Complete weaning will take a little while, in the mean time I think you should try to take actions to improve your marriage. Try to get some alone time with your dh - i know it's hard and i'm not good at doing it.

    Finally, maybe there will be room to compromise with your dh. It doesn't sound like you or your lo is ready to wean. Maybe if you can move your lo out of your bed and cut back on the night time feedings then dh will not have such a problem with continued nursing. Also he will see that you are reducing the amount of time nursing and he'll know that it will end someday.

    You should also show him some of the research on the benefits of continued nursing -- I'll rely on someone else to get you those links. While of course all children benefit from nursing, I think when the spirited child is still nursing the parents benefit from the extra tool in the arsenal.

    Good luck,
    Laura

  3. #3
    Join Date
    Jan 2006
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    18,063

    Default Re: How do I put an end to being a human pacifier to my 13 month old?

    dr sears has some good info on his web site about ending the all night nursing.
    At our house we play what we call musical beds.
    I nurse my 3 year old down in her bed and then join hubby later in our bed.
    I almost wrote his bed.. lol
    this works well for us. It cut down on her night nursing also. She slowly weaned down to just before bed.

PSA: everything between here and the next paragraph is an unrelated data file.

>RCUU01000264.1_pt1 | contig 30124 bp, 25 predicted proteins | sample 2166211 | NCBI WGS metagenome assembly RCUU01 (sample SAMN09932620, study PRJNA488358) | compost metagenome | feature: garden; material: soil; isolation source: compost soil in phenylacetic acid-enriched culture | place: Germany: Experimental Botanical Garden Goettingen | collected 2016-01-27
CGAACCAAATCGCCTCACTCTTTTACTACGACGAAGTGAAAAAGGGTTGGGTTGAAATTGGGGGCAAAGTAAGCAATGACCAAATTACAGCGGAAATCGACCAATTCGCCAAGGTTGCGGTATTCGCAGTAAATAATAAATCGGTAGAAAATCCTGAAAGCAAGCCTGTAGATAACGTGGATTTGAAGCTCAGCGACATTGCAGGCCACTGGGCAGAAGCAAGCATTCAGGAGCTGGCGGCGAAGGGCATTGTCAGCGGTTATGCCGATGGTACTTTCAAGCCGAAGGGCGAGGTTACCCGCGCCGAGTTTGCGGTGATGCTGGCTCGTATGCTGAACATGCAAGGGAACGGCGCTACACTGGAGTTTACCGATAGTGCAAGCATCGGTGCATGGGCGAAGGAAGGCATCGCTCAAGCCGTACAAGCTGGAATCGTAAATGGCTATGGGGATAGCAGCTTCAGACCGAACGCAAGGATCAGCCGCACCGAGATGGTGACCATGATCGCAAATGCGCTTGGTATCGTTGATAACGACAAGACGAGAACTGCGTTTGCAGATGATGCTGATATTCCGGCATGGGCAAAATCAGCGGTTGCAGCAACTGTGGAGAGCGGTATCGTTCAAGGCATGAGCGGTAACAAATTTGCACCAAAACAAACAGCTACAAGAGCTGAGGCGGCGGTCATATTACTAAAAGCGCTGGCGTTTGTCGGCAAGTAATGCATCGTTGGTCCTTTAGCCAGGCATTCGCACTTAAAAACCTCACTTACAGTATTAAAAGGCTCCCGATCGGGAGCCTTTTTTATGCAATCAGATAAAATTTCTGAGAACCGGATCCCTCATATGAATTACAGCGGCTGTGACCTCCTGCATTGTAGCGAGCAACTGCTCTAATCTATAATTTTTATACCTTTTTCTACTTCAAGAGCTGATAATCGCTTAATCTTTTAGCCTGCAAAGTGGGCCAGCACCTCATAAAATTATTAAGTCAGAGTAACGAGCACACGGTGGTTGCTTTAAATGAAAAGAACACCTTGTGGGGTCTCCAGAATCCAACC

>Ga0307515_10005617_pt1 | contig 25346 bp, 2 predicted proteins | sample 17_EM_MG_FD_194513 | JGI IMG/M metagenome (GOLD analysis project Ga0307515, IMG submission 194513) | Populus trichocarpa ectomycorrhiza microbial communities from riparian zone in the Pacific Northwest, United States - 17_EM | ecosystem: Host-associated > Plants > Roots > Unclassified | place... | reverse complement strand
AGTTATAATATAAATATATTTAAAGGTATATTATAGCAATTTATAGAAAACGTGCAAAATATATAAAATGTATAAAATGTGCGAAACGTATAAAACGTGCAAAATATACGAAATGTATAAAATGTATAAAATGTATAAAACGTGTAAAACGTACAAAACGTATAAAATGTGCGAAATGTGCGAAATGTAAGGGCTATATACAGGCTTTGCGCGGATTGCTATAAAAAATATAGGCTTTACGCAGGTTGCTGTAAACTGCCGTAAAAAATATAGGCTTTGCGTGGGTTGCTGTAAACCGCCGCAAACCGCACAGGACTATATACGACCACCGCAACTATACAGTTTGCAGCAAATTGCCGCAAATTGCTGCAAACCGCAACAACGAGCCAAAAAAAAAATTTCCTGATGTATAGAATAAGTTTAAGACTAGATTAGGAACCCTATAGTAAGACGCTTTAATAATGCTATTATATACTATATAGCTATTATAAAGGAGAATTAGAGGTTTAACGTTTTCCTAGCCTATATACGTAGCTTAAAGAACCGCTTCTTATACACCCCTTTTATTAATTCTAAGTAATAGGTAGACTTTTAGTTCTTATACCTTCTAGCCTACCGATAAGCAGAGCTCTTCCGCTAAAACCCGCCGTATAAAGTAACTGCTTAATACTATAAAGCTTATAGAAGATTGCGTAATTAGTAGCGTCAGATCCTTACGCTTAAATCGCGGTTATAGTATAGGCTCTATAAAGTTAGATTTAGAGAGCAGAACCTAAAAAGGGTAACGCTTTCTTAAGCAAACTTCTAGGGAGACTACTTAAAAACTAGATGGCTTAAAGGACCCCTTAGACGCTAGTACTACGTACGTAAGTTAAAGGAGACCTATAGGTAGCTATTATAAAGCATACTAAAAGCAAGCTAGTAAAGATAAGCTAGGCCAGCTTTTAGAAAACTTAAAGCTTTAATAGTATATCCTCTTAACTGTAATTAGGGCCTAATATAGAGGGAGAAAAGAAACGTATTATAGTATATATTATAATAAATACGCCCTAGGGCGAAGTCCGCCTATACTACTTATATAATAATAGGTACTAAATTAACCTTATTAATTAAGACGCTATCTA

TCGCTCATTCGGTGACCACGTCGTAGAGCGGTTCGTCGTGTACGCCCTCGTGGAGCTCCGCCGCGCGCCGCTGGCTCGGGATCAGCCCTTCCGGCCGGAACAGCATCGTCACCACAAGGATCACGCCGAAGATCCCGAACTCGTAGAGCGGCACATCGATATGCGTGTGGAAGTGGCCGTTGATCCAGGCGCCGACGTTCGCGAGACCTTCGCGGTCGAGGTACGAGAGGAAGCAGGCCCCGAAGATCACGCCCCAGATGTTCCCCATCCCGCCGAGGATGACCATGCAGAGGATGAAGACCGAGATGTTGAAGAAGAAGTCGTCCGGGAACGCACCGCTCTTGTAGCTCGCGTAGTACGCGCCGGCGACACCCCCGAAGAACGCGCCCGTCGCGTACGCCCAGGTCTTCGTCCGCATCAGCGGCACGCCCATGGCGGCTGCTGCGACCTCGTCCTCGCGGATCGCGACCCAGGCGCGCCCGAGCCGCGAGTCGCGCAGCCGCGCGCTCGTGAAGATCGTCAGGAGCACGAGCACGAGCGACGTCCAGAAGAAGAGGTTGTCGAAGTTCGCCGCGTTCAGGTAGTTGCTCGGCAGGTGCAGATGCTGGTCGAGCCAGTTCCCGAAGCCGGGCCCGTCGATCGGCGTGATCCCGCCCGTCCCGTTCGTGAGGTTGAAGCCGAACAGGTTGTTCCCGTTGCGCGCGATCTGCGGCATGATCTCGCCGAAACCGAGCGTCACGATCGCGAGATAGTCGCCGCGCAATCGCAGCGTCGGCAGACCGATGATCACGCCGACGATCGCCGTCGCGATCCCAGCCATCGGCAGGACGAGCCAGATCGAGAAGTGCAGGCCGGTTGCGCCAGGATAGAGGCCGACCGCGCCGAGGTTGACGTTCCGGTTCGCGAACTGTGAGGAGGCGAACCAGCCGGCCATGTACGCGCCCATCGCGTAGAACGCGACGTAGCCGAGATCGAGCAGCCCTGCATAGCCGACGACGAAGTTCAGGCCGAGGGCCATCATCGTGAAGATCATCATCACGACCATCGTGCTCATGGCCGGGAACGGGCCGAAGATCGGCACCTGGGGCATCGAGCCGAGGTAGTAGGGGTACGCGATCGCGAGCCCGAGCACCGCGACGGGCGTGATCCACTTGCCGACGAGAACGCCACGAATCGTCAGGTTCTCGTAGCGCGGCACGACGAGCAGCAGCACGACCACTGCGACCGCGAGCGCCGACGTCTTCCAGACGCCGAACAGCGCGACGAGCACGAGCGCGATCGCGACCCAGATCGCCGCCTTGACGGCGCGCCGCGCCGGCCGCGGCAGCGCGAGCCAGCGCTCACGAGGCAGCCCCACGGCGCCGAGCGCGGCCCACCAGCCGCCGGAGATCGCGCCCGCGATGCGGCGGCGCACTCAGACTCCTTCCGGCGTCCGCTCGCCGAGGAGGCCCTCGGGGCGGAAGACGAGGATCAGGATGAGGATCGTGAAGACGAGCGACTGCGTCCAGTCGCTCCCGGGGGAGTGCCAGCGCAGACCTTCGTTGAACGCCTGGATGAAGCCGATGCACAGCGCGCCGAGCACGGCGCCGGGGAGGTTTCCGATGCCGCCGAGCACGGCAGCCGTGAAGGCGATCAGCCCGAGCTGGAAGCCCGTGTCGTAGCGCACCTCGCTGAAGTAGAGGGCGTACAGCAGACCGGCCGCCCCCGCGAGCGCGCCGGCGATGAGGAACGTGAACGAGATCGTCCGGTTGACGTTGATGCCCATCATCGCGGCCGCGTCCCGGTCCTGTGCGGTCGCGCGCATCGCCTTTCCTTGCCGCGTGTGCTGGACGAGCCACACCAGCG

ITs hard to reason with a child that is only 13 months old. And he still has a great need to be near you!
    Anyways check out dr.sears web site.
    I don't have the link right now I'll post it later.
    good luck!

  4. #4
    Join Date
    Jan 2006
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    Default Re: How do I put an end to being a human pacifier to my 13 month old?


  5. #5
    Join Date
    Mar 2007
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    2

    Default Re: How do I put an end to being a human pacifier to my 13 month old?

    many thanks for your kind words of advice mommy's, i will sit down with dh and decide together what may work best for our family.....i think a lot of this has to do with consistency consistency consistency!!! that's the hard part!
    i love this site!!!

  6. #6
    Join Date
    Jan 2006
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    1,551

    Default Re: How do I put an end to being a human pacifier to my 13 month old?

    Hi mrsdubbs,
    Are you interested more in setting limits around nighttime nursing or weaning altogether? Nursing doesn't have to be all or nothing. Frequent night-nursing at 13 months doesn't mean that he'll always nurse a lot at night. Night-waking is highly variable and can often swing like a pendulum from sleeping longer stretches to frequent waking and back again, depending on things such as illness, changes in daytime routine, development of new skills (motor, social, verbal), etc.
    And as you said, there are lots of variations on sleeping arrangements. A crib in the room, crib in another room, mattress on the floor next to you, mattress in another room, etc. These changes in sleeping can also be approached in baby steps.
    Some good books that might help are How Weaning Happens and Mothering Your Nursing Toddler. And here are some more resources about weaning and nursing toddlers.
    HTH!
    Mary